On Day 6 (Stay Home, Stay Safe), the reality of lockdown and of needing to remain safe from Covid began to change how everyone thought about the relationship between indoor and outdoor spaces. Staying safe involved specific practices that became ritualistic for everyone – the wearing of masks, the washing of hands, the use of substances to fumigate, as though the whole world were engaged in a new and mysterious liturgy of safety that could perhaps keep sickness and death away. The world needed to do the impossible – to stay safe in a time of plague.
For Geandy that sense of reaching for safety was expressed as Imara standing in a window, holding a St. Jude candle, St. Jude being the patron saint of impossible causes and the performer of unexpected miracles. The candle Imara holds is a familiar household item for Cubans and for Latin Americans, who light candles to the Catholic Church’s St. Jude and, in a parallel context, honor him through Santería, the African religion brought to the Americans by slaves, which became blended with Catholicism into a syncretic hybrid religious system of belief and practice. For safety from Covid, Imara lights a candle to St. Jude, who can grant miracles of preservation – a candle that links Europe and Africa in shared beliefs in Divine Providence.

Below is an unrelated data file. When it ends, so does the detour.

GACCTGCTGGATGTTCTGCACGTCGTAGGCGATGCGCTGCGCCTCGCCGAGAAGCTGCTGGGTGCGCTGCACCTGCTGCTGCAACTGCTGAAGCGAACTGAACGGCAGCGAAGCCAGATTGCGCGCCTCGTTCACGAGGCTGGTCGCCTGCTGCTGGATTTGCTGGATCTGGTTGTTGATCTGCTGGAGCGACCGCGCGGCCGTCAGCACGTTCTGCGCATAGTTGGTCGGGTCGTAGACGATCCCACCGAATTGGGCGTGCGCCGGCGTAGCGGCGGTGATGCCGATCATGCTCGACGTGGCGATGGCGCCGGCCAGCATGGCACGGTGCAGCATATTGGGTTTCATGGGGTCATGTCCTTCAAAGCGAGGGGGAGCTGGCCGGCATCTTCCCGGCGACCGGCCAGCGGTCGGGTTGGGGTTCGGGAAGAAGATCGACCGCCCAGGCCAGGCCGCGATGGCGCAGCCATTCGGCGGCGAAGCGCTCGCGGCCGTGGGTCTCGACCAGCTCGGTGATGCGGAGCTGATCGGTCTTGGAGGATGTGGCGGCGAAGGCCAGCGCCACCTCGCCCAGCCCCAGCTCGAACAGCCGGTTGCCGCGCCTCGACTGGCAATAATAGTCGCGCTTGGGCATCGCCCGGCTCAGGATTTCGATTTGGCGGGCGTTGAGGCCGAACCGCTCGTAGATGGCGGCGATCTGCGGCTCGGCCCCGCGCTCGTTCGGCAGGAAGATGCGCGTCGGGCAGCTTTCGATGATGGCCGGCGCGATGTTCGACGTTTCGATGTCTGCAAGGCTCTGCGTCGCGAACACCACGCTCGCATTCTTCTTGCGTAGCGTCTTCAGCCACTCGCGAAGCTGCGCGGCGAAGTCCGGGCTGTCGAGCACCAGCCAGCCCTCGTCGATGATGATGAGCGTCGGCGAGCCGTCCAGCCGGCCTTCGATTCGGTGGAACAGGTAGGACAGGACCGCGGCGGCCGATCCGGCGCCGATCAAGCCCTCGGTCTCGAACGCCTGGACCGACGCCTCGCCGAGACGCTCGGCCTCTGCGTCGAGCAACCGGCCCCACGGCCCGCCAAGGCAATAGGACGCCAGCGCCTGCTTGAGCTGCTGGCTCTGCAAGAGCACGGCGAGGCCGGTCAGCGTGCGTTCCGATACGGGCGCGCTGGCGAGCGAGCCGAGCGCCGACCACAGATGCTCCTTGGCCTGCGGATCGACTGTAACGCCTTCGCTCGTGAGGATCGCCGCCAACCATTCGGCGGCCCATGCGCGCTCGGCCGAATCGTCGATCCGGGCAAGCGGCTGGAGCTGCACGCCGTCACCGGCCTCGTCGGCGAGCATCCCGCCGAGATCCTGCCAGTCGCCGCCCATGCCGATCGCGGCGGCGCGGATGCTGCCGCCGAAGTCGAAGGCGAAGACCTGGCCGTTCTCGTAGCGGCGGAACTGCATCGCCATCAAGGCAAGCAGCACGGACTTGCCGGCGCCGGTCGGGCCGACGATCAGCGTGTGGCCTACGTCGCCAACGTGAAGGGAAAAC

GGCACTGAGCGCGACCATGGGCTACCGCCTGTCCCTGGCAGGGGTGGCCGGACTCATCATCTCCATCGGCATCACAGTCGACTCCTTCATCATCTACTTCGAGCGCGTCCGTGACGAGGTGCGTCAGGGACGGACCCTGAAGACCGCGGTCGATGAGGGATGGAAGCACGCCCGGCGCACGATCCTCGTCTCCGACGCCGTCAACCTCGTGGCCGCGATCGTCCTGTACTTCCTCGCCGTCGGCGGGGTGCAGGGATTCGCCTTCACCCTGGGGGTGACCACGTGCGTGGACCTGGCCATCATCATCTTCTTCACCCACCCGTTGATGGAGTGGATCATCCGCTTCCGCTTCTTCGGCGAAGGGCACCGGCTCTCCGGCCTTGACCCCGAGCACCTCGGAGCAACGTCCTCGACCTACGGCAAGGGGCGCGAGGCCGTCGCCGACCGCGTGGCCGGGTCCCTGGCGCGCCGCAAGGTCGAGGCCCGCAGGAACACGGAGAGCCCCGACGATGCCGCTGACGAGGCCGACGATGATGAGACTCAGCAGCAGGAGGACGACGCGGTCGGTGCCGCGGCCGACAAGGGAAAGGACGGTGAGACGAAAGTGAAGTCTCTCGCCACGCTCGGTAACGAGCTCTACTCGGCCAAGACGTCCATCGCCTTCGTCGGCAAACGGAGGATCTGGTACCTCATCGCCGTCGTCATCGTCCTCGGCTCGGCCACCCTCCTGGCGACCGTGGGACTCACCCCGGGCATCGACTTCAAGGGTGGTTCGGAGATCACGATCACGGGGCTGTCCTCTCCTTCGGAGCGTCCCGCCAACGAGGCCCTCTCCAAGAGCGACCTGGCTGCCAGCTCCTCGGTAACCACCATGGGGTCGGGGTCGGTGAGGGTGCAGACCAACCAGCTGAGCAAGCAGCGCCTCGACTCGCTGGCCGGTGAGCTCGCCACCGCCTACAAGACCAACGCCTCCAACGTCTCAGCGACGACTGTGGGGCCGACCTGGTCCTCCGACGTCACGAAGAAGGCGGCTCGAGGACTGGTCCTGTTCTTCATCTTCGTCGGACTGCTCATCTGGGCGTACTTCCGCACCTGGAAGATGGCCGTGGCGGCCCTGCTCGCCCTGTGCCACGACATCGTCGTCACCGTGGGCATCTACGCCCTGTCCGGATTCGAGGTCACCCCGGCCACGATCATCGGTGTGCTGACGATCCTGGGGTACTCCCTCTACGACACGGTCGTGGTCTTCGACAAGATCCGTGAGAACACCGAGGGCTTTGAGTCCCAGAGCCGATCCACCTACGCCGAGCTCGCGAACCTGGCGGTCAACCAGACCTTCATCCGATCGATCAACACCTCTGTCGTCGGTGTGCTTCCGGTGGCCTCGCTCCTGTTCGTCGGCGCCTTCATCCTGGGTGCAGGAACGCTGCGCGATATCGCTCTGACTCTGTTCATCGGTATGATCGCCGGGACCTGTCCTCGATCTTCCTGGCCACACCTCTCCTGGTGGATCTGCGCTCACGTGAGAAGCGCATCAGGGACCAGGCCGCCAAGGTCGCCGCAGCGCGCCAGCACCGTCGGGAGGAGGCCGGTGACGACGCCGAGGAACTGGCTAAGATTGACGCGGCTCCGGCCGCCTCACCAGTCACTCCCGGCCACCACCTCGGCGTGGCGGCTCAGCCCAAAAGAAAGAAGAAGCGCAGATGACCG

Covid can be held off in more pragmatic ways and on Day 36 (Quarantine: Six Feet), Geandy and Imara enacted the rule of Social Distance – 6 feet of separation. “Better six feet apart than six feet under” being the rubric of life in a time of Covid.